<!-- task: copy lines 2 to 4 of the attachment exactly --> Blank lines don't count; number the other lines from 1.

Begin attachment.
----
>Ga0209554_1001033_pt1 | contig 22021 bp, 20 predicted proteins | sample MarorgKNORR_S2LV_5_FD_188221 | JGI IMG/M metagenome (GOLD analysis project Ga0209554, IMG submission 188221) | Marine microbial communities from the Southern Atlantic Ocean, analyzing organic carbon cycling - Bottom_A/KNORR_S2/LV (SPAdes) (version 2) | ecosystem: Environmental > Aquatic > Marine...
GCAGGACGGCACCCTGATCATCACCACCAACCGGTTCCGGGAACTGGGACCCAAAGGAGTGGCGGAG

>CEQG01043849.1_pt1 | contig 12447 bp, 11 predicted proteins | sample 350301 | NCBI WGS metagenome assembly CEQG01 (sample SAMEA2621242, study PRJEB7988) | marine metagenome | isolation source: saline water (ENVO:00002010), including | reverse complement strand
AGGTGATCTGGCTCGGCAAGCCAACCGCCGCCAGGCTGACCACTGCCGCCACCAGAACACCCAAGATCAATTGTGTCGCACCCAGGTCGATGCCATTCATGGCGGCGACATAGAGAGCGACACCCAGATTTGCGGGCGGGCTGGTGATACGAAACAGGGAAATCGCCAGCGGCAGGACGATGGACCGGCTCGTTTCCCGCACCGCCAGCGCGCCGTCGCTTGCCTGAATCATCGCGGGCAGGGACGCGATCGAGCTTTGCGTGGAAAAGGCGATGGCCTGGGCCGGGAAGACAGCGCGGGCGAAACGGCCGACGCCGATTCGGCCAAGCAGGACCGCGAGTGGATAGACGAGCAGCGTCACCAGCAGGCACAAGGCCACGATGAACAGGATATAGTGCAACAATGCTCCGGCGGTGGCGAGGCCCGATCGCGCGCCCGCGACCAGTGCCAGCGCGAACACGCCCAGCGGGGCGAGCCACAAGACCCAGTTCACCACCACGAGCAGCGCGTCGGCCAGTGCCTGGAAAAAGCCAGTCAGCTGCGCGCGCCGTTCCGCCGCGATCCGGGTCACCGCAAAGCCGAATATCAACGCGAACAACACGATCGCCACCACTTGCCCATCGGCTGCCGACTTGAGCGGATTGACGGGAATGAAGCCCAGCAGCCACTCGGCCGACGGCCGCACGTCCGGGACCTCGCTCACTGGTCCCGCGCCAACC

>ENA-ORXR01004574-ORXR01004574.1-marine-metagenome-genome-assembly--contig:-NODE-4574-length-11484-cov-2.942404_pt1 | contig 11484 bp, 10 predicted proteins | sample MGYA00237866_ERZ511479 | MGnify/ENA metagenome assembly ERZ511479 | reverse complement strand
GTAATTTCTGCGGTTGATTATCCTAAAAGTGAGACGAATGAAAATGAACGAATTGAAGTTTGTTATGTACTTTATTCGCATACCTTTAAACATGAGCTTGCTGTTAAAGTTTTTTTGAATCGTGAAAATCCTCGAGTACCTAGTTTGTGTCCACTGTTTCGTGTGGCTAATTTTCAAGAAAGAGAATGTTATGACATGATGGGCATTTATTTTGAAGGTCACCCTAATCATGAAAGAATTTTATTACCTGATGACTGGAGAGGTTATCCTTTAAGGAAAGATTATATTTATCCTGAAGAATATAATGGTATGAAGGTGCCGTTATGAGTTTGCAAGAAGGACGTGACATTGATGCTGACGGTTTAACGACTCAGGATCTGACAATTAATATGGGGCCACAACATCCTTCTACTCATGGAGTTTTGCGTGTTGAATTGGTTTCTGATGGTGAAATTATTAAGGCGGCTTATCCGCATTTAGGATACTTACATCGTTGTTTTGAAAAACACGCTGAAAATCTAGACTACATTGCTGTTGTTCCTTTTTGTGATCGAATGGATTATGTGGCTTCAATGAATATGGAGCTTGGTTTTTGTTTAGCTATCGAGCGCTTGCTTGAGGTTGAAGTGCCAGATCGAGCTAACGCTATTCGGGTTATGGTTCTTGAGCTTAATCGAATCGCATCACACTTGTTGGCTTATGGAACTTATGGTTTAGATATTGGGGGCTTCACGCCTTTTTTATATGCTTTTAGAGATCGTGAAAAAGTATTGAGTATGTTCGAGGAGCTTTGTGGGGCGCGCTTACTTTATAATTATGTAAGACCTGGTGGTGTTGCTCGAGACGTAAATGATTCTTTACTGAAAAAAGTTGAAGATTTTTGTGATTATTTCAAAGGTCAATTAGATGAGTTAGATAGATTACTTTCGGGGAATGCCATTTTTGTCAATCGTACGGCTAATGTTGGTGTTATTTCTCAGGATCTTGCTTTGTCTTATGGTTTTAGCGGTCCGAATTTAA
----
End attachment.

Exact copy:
GCAGGACGGCACCCTGATCATCACCACCAACCGGTTCCGGGAACTGGGACCCAAAGGAGTGGCGGAG

>CEQG01043849.1_pt1 | contig 12447 bp, 11 predicted proteins | sample 350301 | NCBI WGS metagenome assembly CEQG01 (sample SAMEA2621242, study PRJEB7988) | marine metagenome | isolation source: saline water (ENVO:00002010), including | reverse complement strand
AGGTGATCTGGCTCGGCAAGCCAACCGCCGCCAGGCTGACCACTGCCGCCACCAGAACACCCAAGATCAATTGTGTCGCACCCAGGTCGATGCCATTCATGGCGGCGACATAGAGAGCGACACCCAGATTTGCGGGCGGGCTGGTGATACGAAACAGGGAAATCGCCAGCGGCAGGACGATGGACCGGCTCGTTTCCCGCACCGCCAGCGCGCCGTCGCTTGCCTGAATCATCGCGGGCAGGGACGCGATCGAGCTTTGCGTGGAAAAGGCGATGGCCTGGGCCGGGAAGACAGCGCGGGCGAAACGGCCGACGCCGATTCGGCCAAGCAGGACCGCGAGTGGATAGACGAGCAGCGTCACCAGCAGGCACAAGGCCACGATGAACAGGATATAGTGCAACAATGCTCCGGCGGTGGCGAGGCCCGATCGCGCGCCCGCGACCAGTGCCAGCGCGAACACGCCCAGCGGGGCGAGCCACAAGACCCAGTTCACCACCACGAGCAGCGCGTCGGCCAGTGCCTGGAAAAAGCCAGTCAGCTGCGCGCGCCGTTCCGCCGCGATCCGGGTCACCGCAAAGCCGAATATCAACGCGAACAACACGATCGCCACCACTTGCCCATCGGCTGCCGACTTGAGCGGATTGACGGGAATGAAGCCCAGCAGCCACTCGGCCGACGGCCGCACGTCCGGGACCTCGCTCACTGGTCCCGCGCCAACC